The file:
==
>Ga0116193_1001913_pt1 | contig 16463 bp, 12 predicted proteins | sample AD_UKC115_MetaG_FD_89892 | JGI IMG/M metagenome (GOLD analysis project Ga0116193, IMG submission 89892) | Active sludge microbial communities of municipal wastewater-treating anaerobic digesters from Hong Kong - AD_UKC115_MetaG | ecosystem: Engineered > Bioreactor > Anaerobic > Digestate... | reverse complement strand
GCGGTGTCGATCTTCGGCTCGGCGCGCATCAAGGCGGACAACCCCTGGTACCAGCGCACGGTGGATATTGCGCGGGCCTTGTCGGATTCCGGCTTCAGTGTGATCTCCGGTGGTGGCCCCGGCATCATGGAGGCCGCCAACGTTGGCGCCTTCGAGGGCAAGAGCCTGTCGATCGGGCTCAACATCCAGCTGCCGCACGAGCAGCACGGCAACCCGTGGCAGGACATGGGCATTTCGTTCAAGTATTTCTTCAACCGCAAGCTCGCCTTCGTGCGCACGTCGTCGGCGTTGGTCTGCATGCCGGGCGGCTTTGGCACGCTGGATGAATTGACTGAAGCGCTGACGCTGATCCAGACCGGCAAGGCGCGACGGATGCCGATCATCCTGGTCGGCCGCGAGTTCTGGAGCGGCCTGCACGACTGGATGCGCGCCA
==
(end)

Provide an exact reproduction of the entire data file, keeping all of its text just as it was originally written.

>Ga0116193_1001913_pt1 | contig 16463 bp, 12 predicted proteins | sample AD_UKC115_MetaG_FD_89892 | JGI IMG/M metagenome (GOLD analysis project Ga0116193, IMG submission 89892) | Active sludge microbial communities of municipal wastewater-treating anaerobic digesters from Hong Kong - AD_UKC115_MetaG | ecosystem: Engineered > Bioreactor > Anaerobic > Digestate... | reverse complement strand
GCGGTGTCGATCTTCGGCTCGGCGCGCATCAAGGCGGACAACCCCTGGTACCAGCGCACGGTGGATATTGCGCGGGCCTTGTCGGATTCCGGCTTCAGTGTGATCTCCGGTGGTGGCCCCGGCATCATGGAGGCCGCCAACGTTGGCGCCTTCGAGGGCAAGAGCCTGTCGATCGGGCTCAACATCCAGCTGCCGCACGAGCAGCACGGCAACCCGTGGCAGGACATGGGCATTTCGTTCAAGTATTTCTTCAACCGCAAGCTCGCCTTCGTGCGCACGTCGTCGGCGTTGGTCTGCATGCCGGGCGGCTTTGGCACGCTGGATGAATTGACTGAAGCGCTGACGCTGATCCAGACCGGCAAGGCGCGACGGATGCCGATCATCCTGGTCGGCCGCGAGTTCTGGAGCGGCCTGCACGACTGGATGCGCGCCA